Portable device makes rapid count of white blood cells

A device that quickly counts a person’s white blood cells with a single drop of blood has been designed and tested by a spinoff company from Rutgers University in New Jersey.


The CytoTracker Leukometer device is designed to aid the detection of elevated or reduced white blood cell counts, which is a critical signal of a patient’s immune system status. A high or low white blood cell count may indicate the intensity of an infection, the presence of life-threatening conditions or determine how patients are responding to chemotherapy and psychotropic drugs.

The development of the device by researchers at Rutgers startup RizLab Health Inc. along with the clinical validation is described in PLOS One.  

Mehdi Javanmard, a professor in the Department of Electrical and Computer Engineering at the Rutgers School of Engineering, is the co-founder and CEO of Princeton-based RizLab Health Inc.

“Normally, doing a blood count requires a phlebotomist taking a needle stick and collecting significant amounts of venous blood and sending the samples off to labs where they are tested, sometimes taking hours or even days,” Javanmard said in a statement. “Our handheld device enables near-patient testing, while only requiring a tiny amount of blood and returning results within minutes, allowing clinicians to make decisions almost immediately.”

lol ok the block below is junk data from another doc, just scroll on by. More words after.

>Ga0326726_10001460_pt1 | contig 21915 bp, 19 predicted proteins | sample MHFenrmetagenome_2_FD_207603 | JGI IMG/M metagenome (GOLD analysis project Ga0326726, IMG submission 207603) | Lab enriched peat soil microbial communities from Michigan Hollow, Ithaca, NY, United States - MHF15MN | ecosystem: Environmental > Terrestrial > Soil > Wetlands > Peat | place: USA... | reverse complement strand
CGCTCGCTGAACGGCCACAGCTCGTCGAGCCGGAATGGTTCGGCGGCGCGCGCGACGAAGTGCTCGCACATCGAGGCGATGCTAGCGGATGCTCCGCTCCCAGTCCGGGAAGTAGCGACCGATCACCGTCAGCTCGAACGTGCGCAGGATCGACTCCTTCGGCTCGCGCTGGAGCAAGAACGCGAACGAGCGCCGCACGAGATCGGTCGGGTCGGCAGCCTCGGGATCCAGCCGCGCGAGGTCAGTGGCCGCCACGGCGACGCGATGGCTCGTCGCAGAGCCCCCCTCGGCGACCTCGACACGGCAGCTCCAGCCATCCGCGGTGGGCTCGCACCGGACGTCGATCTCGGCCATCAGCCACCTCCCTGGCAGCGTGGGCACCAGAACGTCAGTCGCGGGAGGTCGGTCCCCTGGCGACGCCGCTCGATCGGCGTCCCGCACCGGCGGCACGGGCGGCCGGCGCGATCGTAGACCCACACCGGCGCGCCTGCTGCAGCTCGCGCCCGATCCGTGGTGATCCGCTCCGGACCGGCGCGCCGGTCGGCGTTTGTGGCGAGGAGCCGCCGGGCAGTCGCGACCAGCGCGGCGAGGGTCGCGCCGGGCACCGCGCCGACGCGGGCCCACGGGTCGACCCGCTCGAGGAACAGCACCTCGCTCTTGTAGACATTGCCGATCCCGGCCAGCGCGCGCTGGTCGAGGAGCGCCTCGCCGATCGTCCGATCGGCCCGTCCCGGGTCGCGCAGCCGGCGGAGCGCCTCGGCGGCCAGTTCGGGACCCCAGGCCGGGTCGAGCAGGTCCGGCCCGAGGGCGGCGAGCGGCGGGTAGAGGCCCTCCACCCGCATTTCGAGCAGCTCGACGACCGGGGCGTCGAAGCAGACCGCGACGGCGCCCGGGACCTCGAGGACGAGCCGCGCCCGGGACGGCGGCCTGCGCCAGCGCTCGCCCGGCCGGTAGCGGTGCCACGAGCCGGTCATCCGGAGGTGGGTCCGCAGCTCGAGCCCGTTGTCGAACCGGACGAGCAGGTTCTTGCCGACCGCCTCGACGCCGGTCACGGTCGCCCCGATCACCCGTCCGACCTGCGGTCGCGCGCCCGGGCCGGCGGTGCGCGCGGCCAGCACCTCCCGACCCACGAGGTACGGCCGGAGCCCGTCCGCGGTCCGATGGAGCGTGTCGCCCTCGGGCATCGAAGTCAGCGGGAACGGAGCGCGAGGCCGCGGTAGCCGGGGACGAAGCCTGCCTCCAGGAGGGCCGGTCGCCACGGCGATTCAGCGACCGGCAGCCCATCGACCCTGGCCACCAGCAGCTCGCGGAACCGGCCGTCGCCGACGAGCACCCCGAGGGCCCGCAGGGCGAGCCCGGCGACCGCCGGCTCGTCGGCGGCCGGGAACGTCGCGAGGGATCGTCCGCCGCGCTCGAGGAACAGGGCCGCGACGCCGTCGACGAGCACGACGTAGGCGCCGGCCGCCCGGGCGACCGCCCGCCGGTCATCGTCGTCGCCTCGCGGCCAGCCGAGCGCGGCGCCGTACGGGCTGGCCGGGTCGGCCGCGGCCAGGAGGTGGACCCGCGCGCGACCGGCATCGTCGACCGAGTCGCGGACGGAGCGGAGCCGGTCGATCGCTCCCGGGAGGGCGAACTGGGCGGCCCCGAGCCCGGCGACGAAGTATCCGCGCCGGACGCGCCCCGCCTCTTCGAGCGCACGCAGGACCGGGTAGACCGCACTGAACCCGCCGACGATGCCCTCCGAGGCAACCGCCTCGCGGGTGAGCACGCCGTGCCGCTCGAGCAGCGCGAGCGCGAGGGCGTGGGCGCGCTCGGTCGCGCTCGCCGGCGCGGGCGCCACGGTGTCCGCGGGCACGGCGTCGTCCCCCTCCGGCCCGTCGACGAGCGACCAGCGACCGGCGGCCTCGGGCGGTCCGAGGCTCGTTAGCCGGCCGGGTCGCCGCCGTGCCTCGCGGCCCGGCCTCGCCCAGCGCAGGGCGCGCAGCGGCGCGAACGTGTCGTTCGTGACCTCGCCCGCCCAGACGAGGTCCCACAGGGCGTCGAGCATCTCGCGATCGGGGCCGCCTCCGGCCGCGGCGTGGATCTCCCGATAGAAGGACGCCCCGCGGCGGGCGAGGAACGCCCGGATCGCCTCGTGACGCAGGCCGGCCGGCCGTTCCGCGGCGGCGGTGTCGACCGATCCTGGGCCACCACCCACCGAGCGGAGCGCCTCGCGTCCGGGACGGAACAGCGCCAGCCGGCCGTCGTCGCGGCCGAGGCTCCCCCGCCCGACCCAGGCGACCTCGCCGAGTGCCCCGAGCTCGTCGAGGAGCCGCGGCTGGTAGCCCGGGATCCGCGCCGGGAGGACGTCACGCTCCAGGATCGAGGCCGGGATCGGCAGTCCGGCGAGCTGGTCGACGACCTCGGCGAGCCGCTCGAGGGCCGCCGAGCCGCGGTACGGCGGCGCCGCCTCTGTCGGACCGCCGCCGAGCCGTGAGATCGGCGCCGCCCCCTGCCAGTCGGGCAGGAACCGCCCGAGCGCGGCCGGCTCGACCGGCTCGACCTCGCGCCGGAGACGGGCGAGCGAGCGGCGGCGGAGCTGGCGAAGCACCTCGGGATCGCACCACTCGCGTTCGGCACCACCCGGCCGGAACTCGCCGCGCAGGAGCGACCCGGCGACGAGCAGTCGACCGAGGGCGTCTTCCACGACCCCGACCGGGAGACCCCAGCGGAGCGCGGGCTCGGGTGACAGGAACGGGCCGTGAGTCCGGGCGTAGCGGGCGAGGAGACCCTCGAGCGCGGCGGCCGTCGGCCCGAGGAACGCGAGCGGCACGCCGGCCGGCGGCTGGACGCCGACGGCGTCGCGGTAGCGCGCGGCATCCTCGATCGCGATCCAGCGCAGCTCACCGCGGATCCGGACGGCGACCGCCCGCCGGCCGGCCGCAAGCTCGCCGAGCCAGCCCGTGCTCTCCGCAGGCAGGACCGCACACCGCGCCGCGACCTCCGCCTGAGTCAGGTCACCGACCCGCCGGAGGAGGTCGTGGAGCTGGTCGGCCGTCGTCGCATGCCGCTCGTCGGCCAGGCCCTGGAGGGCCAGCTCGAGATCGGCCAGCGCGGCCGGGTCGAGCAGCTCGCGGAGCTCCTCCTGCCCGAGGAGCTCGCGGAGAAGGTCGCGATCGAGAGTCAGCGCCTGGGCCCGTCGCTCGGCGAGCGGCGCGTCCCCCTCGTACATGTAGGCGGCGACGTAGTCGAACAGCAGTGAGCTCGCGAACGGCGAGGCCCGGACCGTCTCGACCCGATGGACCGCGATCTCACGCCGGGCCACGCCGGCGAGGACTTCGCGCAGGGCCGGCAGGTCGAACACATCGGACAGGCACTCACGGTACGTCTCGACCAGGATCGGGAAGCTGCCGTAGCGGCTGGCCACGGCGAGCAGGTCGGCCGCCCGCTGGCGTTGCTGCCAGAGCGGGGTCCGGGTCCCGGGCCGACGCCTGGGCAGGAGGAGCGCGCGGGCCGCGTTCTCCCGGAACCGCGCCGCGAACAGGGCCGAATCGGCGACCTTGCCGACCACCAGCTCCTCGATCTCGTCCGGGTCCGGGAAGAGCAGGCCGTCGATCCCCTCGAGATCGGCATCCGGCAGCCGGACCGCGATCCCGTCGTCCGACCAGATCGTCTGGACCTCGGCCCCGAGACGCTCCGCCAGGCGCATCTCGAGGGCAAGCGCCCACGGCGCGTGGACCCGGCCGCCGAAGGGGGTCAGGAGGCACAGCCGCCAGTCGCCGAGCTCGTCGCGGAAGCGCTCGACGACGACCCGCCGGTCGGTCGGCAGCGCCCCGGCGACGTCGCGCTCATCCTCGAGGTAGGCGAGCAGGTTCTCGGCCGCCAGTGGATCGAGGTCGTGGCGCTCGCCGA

The device was tested in trials by pitting the device in a head-to-head comparison with a lab benchtop haematology analyser, which is a conventional blood testing technique. The results showed the CytoTracker Leukometer to be at least 97 per cent accurate and met clinical standards.

The CytoTracker Leukometer, indicating a level of white blood cells that falls within the "healthy" range. The portable device quickly delivers readings based on a single drop of blood - RizLab Health Inc.

White blood cells, or leukocytes, protect the body from infection. Colourless, they constitute about one per cent of human blood and are formed mostly in bone marrow. Certain subtypes of leukocytes have different functions, such as neutrophils that kill bacteria, fungi and foreign debris.

A low white blood cell count indicates that a person is prone to infection. A high white blood cell count means either an infection exists or there is an underlying medical condition.

Javanmard envisions multiple uses for the device. Sepsis in a patient entering an emergency room could more quickly be detected on the device than through present methods requiring a blood draw and a lab test, he said. Medical oncologists could rapidly determine whether patients undergoing chemotherapy need a white blood cell stimulant.

Javanmard and his students have sought to perfect the capabilities of a miniaturised electronic cytometric technique that detects microscopic particles by directing them through minute channels containing electrodes. In one recent advance, Javanmard said he and lab members used the cell-flow technique to develop a test so sensitive it could someday transform medical approaches to epidemics.

RizLab Health has focused on further advanced development and manufacturing of electronic cytometry with the goal of obtaining regulatory approval and commercialisation.